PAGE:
The National Court Reporters Association, the country’s leading organization representing stenographic court reporters and broadcast captioners, has announced that February 17-23 has been deemed National Court Reporting and Captioning Week. The awareness week pulls together a nationwide effort to highlight the contributions of stenographic court reporters and captioners to society and to showcase the career opportunities that exist in the court reporting and captioning fields.
“As highly technical career options, stenographic court reporting and captioning require an intricate blend of skill and knowledge,” said Tami Smith, president of NCRA and a court reporter for the 37th Circuit Court in Battle Creek, Mich. “National Court Reporting and Captioning Week not only celebrates and highlights the invaluable contributions that court reporters make to the legal and deaf and hard-of-hearing communities, it also showcases the tremendous career opportunities that are available through stenographic court reporting and captioning.”
National Court Reporting and Captioning Week will be marked with promotional events and marketing nationwide, including a grassroots social media campaign, presentations at high schools across the country about court reporting and captioning career opportunities and community demonstrations such as producing transcripts of veterans’ oral histories. “For 10 years, members of the National Court Reporters Association have volunteered their time and professional skills to capture the oral histories of America’s disabled veterans,” said B.J. Shorak, deputy executive director of the National Court Reporters Foundation. “These transcripts—thousands of important histories that would have otherwise been lost—are preserved at the Library of Congress thanks to the skill and dedication of court reporters and captioners.”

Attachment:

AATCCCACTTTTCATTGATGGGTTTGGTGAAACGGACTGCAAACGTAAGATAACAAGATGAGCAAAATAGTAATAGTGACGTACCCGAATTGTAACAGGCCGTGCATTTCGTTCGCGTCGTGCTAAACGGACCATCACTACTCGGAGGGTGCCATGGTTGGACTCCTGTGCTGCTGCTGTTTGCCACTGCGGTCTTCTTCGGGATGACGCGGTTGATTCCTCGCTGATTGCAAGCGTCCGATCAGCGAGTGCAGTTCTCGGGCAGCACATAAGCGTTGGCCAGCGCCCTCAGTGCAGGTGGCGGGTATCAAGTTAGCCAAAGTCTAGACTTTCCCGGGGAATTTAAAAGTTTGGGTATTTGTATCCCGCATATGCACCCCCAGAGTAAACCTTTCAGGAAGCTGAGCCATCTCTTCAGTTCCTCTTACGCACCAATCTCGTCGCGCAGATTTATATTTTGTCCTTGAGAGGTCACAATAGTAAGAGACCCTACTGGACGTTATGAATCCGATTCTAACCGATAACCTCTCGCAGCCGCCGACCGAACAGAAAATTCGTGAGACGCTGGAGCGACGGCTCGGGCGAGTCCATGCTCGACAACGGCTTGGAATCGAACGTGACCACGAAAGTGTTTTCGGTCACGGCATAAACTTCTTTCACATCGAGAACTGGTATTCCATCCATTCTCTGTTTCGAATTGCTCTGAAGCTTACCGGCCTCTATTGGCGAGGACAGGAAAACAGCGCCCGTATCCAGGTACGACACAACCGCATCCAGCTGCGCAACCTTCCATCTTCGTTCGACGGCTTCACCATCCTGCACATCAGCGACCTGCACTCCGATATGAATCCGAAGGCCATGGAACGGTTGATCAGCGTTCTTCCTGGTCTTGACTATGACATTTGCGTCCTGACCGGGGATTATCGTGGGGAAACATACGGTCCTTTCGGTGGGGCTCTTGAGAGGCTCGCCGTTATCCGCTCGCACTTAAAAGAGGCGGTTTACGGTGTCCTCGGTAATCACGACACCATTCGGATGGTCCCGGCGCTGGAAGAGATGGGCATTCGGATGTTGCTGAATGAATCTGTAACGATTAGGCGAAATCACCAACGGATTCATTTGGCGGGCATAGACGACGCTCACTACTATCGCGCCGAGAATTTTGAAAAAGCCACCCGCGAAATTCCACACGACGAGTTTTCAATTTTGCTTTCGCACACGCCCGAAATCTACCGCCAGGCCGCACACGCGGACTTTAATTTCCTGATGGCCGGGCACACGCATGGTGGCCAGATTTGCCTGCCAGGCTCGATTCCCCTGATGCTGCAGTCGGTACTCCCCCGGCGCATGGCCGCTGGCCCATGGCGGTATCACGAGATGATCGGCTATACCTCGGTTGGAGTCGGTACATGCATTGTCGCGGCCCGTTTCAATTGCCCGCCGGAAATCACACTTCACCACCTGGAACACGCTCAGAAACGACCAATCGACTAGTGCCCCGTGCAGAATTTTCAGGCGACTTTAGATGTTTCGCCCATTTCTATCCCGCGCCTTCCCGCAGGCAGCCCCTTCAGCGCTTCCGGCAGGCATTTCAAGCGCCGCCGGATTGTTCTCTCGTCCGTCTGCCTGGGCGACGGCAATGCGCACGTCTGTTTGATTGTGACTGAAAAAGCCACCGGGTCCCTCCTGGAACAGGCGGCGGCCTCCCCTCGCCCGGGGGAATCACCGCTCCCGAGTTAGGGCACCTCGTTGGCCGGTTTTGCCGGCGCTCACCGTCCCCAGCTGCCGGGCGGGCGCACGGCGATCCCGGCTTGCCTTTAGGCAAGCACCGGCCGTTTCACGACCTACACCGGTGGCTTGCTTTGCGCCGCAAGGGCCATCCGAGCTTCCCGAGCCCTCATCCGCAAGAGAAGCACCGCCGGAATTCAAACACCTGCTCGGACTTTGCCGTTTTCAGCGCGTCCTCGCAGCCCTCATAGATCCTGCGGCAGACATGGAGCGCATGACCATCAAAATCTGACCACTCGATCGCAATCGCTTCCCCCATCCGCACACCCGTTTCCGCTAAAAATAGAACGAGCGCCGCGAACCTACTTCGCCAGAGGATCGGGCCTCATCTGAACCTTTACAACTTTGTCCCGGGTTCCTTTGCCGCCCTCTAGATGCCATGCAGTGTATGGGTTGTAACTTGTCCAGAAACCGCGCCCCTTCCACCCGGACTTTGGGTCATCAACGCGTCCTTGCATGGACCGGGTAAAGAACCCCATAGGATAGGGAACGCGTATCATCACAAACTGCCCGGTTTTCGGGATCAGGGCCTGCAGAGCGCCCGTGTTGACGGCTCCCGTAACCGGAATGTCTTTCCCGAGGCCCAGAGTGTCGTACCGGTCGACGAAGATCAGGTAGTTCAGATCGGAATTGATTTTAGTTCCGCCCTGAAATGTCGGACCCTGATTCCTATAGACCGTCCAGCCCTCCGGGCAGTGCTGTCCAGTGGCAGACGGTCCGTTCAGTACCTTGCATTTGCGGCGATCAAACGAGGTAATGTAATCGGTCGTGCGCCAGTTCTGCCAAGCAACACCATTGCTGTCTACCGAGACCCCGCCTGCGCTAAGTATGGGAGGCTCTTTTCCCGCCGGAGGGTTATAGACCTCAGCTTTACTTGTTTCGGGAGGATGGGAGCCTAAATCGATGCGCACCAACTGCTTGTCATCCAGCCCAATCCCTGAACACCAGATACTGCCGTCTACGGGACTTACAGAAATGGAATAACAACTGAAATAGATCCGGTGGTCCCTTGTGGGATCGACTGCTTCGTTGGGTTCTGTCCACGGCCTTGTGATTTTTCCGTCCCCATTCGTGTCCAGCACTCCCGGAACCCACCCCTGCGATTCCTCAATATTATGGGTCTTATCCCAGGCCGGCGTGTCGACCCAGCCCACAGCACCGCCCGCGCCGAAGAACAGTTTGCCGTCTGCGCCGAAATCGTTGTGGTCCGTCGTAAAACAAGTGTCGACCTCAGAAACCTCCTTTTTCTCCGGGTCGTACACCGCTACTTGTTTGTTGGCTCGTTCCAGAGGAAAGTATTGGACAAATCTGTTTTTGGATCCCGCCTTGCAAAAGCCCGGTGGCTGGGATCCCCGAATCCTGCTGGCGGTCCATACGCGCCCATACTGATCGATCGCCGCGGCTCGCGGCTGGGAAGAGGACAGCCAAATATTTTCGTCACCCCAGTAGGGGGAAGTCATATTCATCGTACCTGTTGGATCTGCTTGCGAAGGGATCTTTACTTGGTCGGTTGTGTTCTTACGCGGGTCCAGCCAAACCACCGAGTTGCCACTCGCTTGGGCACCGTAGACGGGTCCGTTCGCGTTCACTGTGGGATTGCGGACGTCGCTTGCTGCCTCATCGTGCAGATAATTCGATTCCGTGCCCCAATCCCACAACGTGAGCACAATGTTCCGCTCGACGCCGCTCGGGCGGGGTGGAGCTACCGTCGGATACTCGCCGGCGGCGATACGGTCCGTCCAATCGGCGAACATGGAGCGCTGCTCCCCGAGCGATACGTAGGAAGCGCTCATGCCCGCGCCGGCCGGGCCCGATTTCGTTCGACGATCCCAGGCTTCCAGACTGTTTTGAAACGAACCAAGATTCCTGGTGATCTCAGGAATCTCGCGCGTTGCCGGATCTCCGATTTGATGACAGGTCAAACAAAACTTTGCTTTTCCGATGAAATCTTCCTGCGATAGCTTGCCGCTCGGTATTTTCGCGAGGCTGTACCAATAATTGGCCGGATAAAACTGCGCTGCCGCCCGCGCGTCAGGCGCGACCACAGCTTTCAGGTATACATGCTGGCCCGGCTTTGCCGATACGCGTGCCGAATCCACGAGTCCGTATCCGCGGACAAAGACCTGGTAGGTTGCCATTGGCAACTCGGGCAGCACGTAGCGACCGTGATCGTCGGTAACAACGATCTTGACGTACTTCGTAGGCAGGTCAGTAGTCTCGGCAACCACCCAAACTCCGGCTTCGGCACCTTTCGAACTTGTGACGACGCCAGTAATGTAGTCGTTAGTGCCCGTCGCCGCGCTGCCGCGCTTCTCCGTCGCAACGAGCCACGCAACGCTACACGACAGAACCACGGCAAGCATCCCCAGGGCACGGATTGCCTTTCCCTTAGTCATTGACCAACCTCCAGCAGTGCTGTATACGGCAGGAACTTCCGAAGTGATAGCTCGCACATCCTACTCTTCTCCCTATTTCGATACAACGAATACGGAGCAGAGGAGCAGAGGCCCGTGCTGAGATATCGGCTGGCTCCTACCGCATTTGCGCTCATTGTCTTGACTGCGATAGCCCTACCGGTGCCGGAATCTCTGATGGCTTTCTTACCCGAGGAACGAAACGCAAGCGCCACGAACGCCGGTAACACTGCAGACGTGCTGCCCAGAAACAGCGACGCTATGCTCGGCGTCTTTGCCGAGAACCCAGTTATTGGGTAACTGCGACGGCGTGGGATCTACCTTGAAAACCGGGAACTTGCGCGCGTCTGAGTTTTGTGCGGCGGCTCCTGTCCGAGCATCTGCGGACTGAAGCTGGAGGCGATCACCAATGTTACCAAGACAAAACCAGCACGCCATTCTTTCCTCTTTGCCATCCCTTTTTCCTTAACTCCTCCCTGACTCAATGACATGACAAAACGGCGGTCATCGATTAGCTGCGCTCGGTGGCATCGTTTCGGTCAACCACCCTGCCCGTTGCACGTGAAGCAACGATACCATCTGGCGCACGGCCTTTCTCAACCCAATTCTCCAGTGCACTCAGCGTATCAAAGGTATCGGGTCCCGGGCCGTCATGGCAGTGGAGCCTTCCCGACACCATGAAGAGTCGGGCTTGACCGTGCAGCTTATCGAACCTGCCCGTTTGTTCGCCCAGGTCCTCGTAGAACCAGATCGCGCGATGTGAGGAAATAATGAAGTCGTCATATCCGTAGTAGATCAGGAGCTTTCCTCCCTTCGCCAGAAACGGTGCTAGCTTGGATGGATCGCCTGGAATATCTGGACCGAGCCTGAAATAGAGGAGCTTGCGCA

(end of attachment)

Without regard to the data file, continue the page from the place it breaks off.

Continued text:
Stenographic skills translate to a multitude of career options—including court reporting, live-event captioning for the deaf and hard-of-hearing community, captioning for broadcast and specialized videography—and the strong marketplace demand means court reporting offers an abundance of long-term career opportunities. “Court reporting is consistently ranked as one of the top career options as it offers both flexibility and significant income potential,” said Jim Cudahy, CEO and executive director of NCRA. “Court reporters and captioners are able to begin a career without a traditional four-year college degree, and these highly trained professionals experience the continuous professional growth associated with an in-demand career.”
For more information, visit NCRA.org. Career information about the court reporting profession—one of the leading career options that do not require a four-year degree—can be found at CareersInCourtReporting.com.
The National Court Reporters Association (NCRA) is internationally recognized for promoting excellence among those who capture and convert the spoken word to text for more than 100 years. NCRA is committed to supporting its more than 19,000 members in achieving the highest level of professional expertise with educational opportunities and industry-recognized court reporting, educator and videographer certification programs. NCRA impacts legislative issues and the global marketplace through its actively involved membership. Forbes has named court reporting as one of the best career options that do not require a four-year degree and the U.S. Bureau of Labor Statistics reports that the court reporting field is expected to grow more than 5 percent in the coming years. For more information, visit NCRA.org.